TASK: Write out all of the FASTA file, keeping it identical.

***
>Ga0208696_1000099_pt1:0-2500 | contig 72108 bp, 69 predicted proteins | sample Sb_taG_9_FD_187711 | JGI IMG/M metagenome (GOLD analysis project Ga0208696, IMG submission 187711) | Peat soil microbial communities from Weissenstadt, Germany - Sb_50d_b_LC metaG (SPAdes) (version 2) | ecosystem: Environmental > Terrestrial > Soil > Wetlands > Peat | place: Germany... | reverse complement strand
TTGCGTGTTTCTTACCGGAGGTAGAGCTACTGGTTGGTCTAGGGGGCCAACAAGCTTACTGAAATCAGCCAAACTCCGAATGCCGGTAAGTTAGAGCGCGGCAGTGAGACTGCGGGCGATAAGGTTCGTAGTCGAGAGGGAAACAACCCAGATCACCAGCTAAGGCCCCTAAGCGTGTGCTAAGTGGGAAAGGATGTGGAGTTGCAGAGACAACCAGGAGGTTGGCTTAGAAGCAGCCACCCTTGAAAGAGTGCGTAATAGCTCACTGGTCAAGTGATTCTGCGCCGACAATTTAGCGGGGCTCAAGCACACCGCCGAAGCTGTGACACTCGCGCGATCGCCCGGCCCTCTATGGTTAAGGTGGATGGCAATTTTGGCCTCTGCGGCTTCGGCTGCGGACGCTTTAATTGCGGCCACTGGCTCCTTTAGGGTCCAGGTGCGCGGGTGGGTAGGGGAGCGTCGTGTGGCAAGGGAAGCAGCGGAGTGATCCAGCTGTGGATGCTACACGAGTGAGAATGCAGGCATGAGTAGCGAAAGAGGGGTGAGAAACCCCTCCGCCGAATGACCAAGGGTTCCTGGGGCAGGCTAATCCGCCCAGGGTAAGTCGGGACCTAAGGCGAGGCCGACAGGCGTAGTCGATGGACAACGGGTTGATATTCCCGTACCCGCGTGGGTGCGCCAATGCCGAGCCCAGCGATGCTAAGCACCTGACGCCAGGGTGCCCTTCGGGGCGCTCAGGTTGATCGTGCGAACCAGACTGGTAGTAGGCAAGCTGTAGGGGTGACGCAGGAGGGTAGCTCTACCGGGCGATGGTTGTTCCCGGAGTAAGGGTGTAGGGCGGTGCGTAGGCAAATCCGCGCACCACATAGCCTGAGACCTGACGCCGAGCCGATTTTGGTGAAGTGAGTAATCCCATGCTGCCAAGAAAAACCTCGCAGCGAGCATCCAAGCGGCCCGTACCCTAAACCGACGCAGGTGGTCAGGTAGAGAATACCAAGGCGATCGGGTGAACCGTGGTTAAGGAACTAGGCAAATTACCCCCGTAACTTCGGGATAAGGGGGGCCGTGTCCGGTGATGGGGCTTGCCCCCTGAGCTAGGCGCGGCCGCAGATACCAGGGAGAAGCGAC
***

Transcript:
>Ga0208696_1000099_pt1:0-2500 | contig 72108 bp, 69 predicted proteins | sample Sb_taG_9_FD_187711 | JGI IMG/M metagenome (GOLD analysis project Ga0208696, IMG submission 187711) | Peat soil microbial communities from Weissenstadt, Germany - Sb_50d_b_LC metaG (SPAdes) (version 2) | ecosystem: Environmental > Terrestrial > Soil > Wetlands > Peat | place: Germany... | reverse complement strand
TTGCGTGTTTCTTACCGGAGGTAGAGCTACTGGTTGGTCTAGGGGGCCAACAAGCTTACTGAAATCAGCCAAACTCCGAATGCCGGTAAGTTAGAGCGCGGCAGTGAGACTGCGGGCGATAAGGTTCGTAGTCGAGAGGGAAACAACCCAGATCACCAGCTAAGGCCCCTAAGCGTGTGCTAAGTGGGAAAGGATGTGGAGTTGCAGAGACAACCAGGAGGTTGGCTTAGAAGCAGCCACCCTTGAAAGAGTGCGTAATAGCTCACTGGTCAAGTGATTCTGCGCCGACAATTTAGCGGGGCTCAAGCACACCGCCGAAGCTGTGACACTCGCGCGATCGCCCGGCCCTCTATGGTTAAGGTGGATGGCAATTTTGGCCTCTGCGGCTTCGGCTGCGGACGCTTTAATTGCGGCCACTGGCTCCTTTAGGGTCCAGGTGCGCGGGTGGGTAGGGGAGCGTCGTGTGGCAAGGGAAGCAGCGGAGTGATCCAGCTGTGGATGCTACACGAGTGAGAATGCAGGCATGAGTAGCGAAAGAGGGGTGAGAAACCCCTCCGCCGAATGACCAAGGGTTCCTGGGGCAGGCTAATCCGCCCAGGGTAAGTCGGGACCTAAGGCGAGGCCGACAGGCGTAGTCGATGGACAACGGGTTGATATTCCCGTACCCGCGTGGGTGCGCCAATGCCGAGCCCAGCGATGCTAAGCACCTGACGCCAGGGTGCCCTTCGGGGCGCTCAGGTTGATCGTGCGAACCAGACTGGTAGTAGGCAAGCTGTAGGGGTGACGCAGGAGGGTAGCTCTACCGGGCGATGGTTGTTCCCGGAGTAAGGGTGTAGGGCGGTGCGTAGGCAAATCCGCGCACCACATAGCCTGAGACCTGACGCCGAGCCGATTTTGGTGAAGTGAGTAATCCCATGCTGCCAAGAAAAACCTCGCAGCGAGCATCCAAGCGGCCCGTACCCTAAACCGACGCAGGTGGTCAGGTAGAGAATACCAAGGCGATCGGGTGAACCGTGGTTAAGGAACTAGGCAAATTACCCCCGTAACTTCGGGATAAGGGGGGCCGTGTCCGGTGATGGGGCTTGCCCCCTGAGCTAGGCGCGGCCGCAGATACCAGGGAGAAGCGAC